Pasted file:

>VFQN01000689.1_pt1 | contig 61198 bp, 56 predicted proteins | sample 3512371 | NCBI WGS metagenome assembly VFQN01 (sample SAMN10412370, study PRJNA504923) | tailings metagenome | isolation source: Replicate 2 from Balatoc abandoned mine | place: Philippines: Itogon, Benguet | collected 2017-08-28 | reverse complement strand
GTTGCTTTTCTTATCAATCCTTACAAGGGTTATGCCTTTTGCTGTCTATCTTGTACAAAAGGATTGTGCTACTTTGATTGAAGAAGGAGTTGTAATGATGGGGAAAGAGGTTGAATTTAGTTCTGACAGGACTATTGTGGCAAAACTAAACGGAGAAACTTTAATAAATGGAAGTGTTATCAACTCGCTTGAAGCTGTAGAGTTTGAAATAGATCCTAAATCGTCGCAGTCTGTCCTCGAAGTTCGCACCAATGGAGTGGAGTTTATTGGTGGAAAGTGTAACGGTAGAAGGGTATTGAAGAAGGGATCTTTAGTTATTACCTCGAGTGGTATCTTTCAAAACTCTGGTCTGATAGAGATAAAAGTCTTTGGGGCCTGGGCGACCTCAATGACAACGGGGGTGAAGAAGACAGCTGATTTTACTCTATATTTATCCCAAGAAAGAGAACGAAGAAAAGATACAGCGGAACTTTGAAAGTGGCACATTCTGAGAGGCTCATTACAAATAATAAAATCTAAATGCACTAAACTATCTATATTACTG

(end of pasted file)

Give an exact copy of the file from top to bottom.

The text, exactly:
>VFQN01000689.1_pt1 | contig 61198 bp, 56 predicted proteins | sample 3512371 | NCBI WGS metagenome assembly VFQN01 (sample SAMN10412370, study PRJNA504923) | tailings metagenome | isolation source: Replicate 2 from Balatoc abandoned mine | place: Philippines: Itogon, Benguet | collected 2017-08-28 | reverse complement strand
GTTGCTTTTCTTATCAATCCTTACAAGGGTTATGCCTTTTGCTGTCTATCTTGTACAAAAGGATTGTGCTACTTTGATTGAAGAAGGAGTTGTAATGATGGGGAAAGAGGTTGAATTTAGTTCTGACAGGACTATTGTGGCAAAACTAAACGGAGAAACTTTAATAAATGGAAGTGTTATCAACTCGCTTGAAGCTGTAGAGTTTGAAATAGATCCTAAATCGTCGCAGTCTGTCCTCGAAGTTCGCACCAATGGAGTGGAGTTTATTGGTGGAAAGTGTAACGGTAGAAGGGTATTGAAGAAGGGATCTTTAGTTATTACCTCGAGTGGTATCTTTCAAAACTCTGGTCTGATAGAGATAAAAGTCTTTGGGGCCTGGGCGACCTCAATGACAACGGGGGTGAAGAAGACAGCTGATTTTACTCTATATTTATCCCAAGAAAGAGAACGAAGAAAAGATACAGCGGAACTTTGAAAGTGGCACATTCTGAGAGGCTCATTACAAATAATAAAATCTAAATGCACTAAACTATCTATATTACTG